1. If I thought for a minute that drinking milk was extremely harmful to every person, the series would have been called "DON'T DRINK MILK". Instead, I think it goes much deeper than that.

      I think the problem is our world-wide belief that milk is a health drink, something needed in large quantity by every child and adults can enjoy as well.

      Part 3 is coming along nicely and I think you all will enjoy, but as this article shows, many people are/have made the connection of milk to autoimmune disease, but no one is looking at lactose. High amounts of lactose is a new thing in our lives. The dairy herders who caused our genes to change to not get much lactose, they ate/drank fermented milk mostly.

      Here's an article, if you read you will see no mention of lactose, everyone jumps to the proteins or possible pathogens contained in milk. I think parts 3 and 4 will enlighten lots of people and then we can make decisions on if we should drink or not.

      From: Time to sacrifice the sacred cow:

      "There is now impressive evidence showing that cow’s milk is likely to be an important cause of type 1 diabetes. The American Academy of Pediatrics has “strongly encouraged” families where diabetes is more common not to feed infants cow’s milk supplements for their first two years of life.

      Despite this, you are unlikely to read in any newspaper the headline ‘Cow’s Milk: the Likely Cause of Lethal Type 1 Diabetes’ because the reaction would be so strong and the economic impact monumental..."

    2. Shouldn't we be adding autism to the list of autoimmune diseases as well?

      Jo tB

    3. So is fermented dairy, such as kefir, as lethal as milk to autoimmune diseases? Every time I turn around in feel like I am having to head in a different direction.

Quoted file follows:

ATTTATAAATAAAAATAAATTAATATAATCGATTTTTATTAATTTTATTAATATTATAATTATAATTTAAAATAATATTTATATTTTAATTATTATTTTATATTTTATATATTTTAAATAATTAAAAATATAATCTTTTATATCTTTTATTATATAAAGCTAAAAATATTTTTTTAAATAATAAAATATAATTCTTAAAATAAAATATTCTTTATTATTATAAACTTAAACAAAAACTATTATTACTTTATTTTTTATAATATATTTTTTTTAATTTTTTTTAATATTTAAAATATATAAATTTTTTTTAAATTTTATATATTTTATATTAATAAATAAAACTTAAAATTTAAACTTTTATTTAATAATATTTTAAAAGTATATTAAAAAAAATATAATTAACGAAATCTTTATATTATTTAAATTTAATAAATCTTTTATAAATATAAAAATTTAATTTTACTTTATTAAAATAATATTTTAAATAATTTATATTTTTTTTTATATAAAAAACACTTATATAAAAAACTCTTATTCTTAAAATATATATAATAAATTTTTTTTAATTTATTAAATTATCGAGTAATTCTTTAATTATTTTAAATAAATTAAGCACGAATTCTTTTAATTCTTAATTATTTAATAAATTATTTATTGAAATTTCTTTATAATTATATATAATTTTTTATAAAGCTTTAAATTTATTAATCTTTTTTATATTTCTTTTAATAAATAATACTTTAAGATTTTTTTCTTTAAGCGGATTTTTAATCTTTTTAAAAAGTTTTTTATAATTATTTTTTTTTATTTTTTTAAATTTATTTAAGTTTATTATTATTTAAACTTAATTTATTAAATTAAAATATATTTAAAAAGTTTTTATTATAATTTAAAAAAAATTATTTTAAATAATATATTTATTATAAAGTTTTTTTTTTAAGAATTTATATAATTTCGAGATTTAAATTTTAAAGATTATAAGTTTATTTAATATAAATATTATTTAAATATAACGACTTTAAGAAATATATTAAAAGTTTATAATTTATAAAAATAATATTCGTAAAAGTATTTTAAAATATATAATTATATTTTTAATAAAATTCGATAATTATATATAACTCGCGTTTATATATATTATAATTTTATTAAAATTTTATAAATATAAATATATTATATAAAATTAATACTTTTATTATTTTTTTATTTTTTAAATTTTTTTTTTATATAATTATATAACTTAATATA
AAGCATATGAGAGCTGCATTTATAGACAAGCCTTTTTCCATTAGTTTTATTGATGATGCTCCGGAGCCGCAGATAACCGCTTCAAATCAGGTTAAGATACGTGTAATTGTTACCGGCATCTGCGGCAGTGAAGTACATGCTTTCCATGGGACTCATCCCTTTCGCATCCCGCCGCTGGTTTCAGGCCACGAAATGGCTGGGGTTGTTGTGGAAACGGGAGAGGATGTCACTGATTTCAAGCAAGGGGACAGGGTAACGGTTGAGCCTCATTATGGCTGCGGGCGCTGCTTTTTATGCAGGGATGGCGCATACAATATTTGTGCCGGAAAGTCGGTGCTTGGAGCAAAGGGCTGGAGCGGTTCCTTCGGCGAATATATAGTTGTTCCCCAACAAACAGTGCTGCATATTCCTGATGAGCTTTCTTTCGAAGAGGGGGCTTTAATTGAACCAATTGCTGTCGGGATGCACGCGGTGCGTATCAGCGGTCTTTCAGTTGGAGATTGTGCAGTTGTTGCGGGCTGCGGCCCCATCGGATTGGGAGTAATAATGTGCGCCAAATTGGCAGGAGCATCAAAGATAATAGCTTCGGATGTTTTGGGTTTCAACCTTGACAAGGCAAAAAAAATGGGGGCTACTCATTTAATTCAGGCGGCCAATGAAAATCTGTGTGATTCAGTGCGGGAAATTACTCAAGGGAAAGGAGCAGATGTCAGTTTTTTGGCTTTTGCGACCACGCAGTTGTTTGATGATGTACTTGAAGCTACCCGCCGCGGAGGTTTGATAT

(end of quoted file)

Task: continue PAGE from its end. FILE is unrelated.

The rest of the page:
4. @navillus

      I think fermented dairy is all right, as opposed to large amount of pasteurized fluid milk in our modern times, available thanks to modern technologies, regarding the autoimmune issues and appearance of modern diseases that we try to point to in this series.
      Of course, we could further refine the story dissecting the bovine vs. sheep or camel milk, etc. that might play a role in some people. But not in the main way we think that fluid milk acts.

    5. @navillus, I hear you about having to head in a different direction all the time. The way I make sense of it, is that any "modern staple" not available 100 or so years ago certainly needs extra scrutiny. Vegetable oils and pasteurized, homogenized milk are certainly two such items. Likewise, any modern staple that is available in much greater abundance than it was a century ago needs scrutiny as well, e.g. sugar.

    6. I bought some pasteurized (not homogenized) goats milk (wicked expensive) to try making my kefir. So far, albeit, it has only been 3 days but I have not seen a difference. I only use whole milk for my kefir and use coconut milk (no added preservatives) for my oats or groats. I used to use coconut milk for my kefir. The grains multiplied but they always stayed the beige color and they were tiny. I did this for a few years and then late last year decided to start with milk. What a difference in the grains.
      Thanks for your response Gemma & Kate.

    7. @navillus, goat milk reportedly does not need to be homogenized as it already is naturally due to the much smaller fat globule size that do not separate in solution like that of cow's milk.

    8. @Brad
      You may be correct but there were two other brands of goat milk at the store that read pasteurized and homogenized. And the one I bought had printed on the label "non-homogenized".

  11. I developed sudden dairy intolerance after a bout of food poisonng. Tests revealed lymphocytic colitis. Avoiding all dairy to the level of 'may contain traces' was necessary to avoid non stop D. It was only a couple of years after also giving up gluten that tests showed the lymphocytes were now low enough that the diagnosis did not apply. Coincidentally, I can now eat dairy without problems.

    My hypothesis is that the gluten induces the excess lymphocyte production, which manifests as D in response to dairy. Reducing gluten reduces lymphocytes, means dairy can be consumed. I wonder if many of those who think they are lactose intolerant really have an undiagnosed microscopic colitis. That colitis would be caused by some other dietary factor/s, such as gluten, grains etc. I doubt any of the studies you read have tested subjects for this as it requires biopsy during colonoscopy.